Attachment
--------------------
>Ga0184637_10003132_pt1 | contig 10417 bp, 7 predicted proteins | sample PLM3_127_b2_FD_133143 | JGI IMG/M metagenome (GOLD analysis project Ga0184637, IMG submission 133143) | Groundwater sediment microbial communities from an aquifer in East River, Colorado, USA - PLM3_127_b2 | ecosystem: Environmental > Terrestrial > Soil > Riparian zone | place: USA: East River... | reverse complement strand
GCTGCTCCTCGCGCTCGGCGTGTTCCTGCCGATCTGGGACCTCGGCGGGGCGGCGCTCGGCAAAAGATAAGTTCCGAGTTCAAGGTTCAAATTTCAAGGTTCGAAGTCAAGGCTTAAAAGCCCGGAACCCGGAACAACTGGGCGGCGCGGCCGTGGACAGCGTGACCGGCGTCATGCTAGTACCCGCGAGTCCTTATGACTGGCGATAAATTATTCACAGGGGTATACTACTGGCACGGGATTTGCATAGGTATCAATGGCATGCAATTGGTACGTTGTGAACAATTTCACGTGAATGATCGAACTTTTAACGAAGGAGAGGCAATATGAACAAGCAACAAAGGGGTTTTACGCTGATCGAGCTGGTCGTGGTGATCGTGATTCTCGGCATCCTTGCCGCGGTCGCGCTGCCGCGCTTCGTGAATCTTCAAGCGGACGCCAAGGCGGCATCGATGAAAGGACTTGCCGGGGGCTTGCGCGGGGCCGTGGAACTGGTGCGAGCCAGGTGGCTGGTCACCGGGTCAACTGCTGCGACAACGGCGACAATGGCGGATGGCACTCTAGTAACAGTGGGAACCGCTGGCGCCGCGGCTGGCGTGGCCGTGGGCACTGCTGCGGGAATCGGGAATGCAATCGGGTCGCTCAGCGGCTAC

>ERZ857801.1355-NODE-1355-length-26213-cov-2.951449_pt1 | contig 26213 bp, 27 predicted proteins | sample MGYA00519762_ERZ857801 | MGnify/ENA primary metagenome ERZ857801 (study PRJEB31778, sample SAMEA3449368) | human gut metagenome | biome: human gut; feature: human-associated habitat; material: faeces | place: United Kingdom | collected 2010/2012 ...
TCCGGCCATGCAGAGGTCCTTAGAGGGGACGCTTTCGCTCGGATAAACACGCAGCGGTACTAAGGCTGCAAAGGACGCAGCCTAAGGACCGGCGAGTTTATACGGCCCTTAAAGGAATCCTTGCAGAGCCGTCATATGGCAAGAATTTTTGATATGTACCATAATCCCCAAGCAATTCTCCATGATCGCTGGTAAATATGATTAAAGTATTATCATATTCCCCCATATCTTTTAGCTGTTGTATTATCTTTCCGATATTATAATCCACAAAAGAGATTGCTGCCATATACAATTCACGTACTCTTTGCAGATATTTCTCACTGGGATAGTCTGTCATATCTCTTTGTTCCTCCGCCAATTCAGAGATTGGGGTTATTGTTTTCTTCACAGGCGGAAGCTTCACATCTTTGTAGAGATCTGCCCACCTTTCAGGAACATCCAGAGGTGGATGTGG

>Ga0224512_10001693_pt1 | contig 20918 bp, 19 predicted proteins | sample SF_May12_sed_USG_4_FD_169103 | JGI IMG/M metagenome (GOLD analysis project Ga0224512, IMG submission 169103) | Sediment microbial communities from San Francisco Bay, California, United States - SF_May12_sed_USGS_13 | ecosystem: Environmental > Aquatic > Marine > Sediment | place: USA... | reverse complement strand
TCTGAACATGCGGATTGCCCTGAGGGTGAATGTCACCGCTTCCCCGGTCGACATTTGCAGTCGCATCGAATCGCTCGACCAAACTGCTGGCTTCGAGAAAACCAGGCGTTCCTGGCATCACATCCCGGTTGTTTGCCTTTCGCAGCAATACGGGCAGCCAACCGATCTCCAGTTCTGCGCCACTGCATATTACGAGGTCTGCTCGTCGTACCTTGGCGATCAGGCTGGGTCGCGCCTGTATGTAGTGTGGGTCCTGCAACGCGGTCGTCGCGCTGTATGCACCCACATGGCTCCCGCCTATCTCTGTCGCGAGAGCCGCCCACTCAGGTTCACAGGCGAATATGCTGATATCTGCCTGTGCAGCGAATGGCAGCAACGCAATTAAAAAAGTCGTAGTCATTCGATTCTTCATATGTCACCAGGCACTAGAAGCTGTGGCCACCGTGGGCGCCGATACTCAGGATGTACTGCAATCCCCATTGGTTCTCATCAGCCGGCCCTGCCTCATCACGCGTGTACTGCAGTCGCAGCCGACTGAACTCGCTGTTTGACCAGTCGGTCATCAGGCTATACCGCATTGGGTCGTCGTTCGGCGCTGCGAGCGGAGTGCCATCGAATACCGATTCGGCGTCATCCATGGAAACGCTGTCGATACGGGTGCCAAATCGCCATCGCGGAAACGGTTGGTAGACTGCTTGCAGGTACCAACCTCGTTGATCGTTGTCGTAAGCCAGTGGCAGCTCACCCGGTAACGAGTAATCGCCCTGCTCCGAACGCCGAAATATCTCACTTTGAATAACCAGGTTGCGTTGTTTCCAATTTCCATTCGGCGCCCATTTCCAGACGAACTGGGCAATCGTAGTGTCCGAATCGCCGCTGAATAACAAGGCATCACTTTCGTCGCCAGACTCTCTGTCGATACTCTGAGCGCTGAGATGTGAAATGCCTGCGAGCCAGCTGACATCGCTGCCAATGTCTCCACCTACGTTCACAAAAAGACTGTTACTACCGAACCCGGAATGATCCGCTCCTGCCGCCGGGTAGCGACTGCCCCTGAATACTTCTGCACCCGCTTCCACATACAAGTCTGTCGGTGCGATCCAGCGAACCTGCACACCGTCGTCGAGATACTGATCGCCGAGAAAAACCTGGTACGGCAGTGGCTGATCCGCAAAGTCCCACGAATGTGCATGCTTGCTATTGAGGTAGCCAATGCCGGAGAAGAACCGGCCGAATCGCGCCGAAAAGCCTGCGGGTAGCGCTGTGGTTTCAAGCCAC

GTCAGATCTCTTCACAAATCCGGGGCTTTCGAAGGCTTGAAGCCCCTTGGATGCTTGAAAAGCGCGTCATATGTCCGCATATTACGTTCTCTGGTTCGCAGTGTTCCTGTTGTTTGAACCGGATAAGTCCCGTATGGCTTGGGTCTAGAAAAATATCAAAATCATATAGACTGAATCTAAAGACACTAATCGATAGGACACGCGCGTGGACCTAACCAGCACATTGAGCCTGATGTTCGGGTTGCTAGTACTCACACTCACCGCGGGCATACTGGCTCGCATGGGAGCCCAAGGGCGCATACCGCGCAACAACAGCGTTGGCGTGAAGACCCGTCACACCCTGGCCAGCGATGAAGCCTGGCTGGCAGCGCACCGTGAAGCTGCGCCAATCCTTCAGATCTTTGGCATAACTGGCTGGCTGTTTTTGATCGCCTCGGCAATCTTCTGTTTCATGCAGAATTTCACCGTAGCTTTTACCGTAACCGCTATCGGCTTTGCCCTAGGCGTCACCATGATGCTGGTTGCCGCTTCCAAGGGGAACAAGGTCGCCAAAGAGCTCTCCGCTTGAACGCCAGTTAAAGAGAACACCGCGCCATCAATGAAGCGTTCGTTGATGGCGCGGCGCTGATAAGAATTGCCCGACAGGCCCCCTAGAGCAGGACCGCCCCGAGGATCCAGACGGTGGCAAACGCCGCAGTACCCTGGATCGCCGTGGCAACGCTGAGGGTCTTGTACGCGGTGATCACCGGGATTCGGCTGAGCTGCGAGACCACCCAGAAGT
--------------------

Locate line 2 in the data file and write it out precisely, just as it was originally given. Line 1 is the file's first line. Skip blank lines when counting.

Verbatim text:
GCTGCTCCTCGCGCTCGGCGTGTTCCTGCCGATCTGGGACCTCGGCGGGGCGGCGCTCGGCAAAAGATAAGTTCCGAGTTCAAGGTTCAAATTTCAAGGTTCGAAGTCAAGGCTTAAAAGCCCGGAACCCGGAACAACTGGGCGGCGCGGCCGTGGACAGCGTGACCGGCGTCATGCTAGTACCCGCGAGTCCTTATGACTGGCGATAAATTATTCACAGGGGTATACTACTGGCACGGGATTTGCATAGGTATCAATGGCATGCAATTGGTACGTTGTGAACAATTTCACGTGAATGATCGAACTTTTAACGAAGGAGAGGCAATATGAACAAGCAACAAAGGGGTTTTACGCTGATCGAGCTGGTCGTGGTGATCGTGATTCTCGGCATCCTTGCCGCGGTCGCGCTGCCGCGCTTCGTGAATCTTCAAGCGGACGCCAAGGCGGCATCGATGAAAGGACTTGCCGGGGGCTTGCGCGGGGCCGTGGAACTGGTGCGAGCCAGGTGGCTGGTCACCGGGTCAACTGCTGCGACAACGGCGACAATGGCGGATGGCACTCTAGTAACAGTGGGAACCGCTGGCGCCGCGGCTGGCGTGGCCGTGGGCACTGCTGCGGGAATCGGGAATGCAATCGGGTCGCTCAGCGGCTAC